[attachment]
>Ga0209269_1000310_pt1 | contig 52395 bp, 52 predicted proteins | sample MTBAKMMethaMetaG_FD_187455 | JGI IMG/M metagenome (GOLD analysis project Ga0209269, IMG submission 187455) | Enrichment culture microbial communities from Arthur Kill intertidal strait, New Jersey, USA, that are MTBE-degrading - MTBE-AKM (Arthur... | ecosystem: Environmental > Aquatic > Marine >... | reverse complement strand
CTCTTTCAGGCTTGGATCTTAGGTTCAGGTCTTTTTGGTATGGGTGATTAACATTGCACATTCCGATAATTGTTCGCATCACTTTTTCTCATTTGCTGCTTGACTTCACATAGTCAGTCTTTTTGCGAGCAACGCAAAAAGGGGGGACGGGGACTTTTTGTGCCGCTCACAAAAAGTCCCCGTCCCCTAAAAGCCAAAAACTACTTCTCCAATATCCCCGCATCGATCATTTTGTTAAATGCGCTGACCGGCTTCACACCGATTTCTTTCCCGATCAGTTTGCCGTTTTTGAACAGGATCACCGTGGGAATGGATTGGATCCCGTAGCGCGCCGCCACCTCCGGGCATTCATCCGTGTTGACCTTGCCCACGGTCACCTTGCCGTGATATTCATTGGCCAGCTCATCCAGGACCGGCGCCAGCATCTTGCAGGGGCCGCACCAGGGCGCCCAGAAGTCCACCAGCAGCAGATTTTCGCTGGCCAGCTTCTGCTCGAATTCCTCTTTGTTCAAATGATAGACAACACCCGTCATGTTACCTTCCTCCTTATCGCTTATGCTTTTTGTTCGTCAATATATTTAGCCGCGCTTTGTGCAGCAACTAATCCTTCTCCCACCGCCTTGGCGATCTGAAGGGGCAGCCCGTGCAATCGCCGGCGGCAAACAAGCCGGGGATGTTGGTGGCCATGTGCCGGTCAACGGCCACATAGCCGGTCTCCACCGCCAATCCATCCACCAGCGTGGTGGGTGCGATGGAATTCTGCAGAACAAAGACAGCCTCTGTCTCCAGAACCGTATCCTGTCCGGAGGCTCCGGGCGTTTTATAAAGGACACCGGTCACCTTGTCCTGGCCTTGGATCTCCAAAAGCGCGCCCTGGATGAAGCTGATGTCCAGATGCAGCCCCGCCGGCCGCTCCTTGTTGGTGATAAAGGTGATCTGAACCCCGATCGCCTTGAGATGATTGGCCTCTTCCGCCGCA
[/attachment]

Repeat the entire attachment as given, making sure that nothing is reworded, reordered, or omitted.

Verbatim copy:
>Ga0209269_1000310_pt1 | contig 52395 bp, 52 predicted proteins | sample MTBAKMMethaMetaG_FD_187455 | JGI IMG/M metagenome (GOLD analysis project Ga0209269, IMG submission 187455) | Enrichment culture microbial communities from Arthur Kill intertidal strait, New Jersey, USA, that are MTBE-degrading - MTBE-AKM (Arthur... | ecosystem: Environmental > Aquatic > Marine >... | reverse complement strand
CTCTTTCAGGCTTGGATCTTAGGTTCAGGTCTTTTTGGTATGGGTGATTAACATTGCACATTCCGATAATTGTTCGCATCACTTTTTCTCATTTGCTGCTTGACTTCACATAGTCAGTCTTTTTGCGAGCAACGCAAAAAGGGGGGACGGGGACTTTTTGTGCCGCTCACAAAAAGTCCCCGTCCCCTAAAAGCCAAAAACTACTTCTCCAATATCCCCGCATCGATCATTTTGTTAAATGCGCTGACCGGCTTCACACCGATTTCTTTCCCGATCAGTTTGCCGTTTTTGAACAGGATCACCGTGGGAATGGATTGGATCCCGTAGCGCGCCGCCACCTCCGGGCATTCATCCGTGTTGACCTTGCCCACGGTCACCTTGCCGTGATATTCATTGGCCAGCTCATCCAGGACCGGCGCCAGCATCTTGCAGGGGCCGCACCAGGGCGCCCAGAAGTCCACCAGCAGCAGATTTTCGCTGGCCAGCTTCTGCTCGAATTCCTCTTTGTTCAAATGATAGACAACACCCGTCATGTTACCTTCCTCCTTATCGCTTATGCTTTTTGTTCGTCAATATATTTAGCCGCGCTTTGTGCAGCAACTAATCCTTCTCCCACCGCCTTGGCGATCTGAAGGGGCAGCCCGTGCAATCGCCGGCGGCAAACAAGCCGGGGATGTTGGTGGCCATGTGCCGGTCAACGGCCACATAGCCGGTCTCCACCGCCAATCCATCCACCAGCGTGGTGGGTGCGATGGAATTCTGCAGAACAAAGACAGCCTCTGTCTCCAGAACCGTATCCTGTCCGGAGGCTCCGGGCGTTTTATAAAGGACACCGGTCACCTTGTCCTGGCCTTGGATCTCCAAAAGCGCGCCCTGGATGAAGCTGATGTCCAGATGCAGCCCCGCCGGCCGCTCCTTGTTGGTGATAAAGGTGATCTGAACCCCGATCGCCTTGAGATGATTGGCCTCTTCCGCCGCA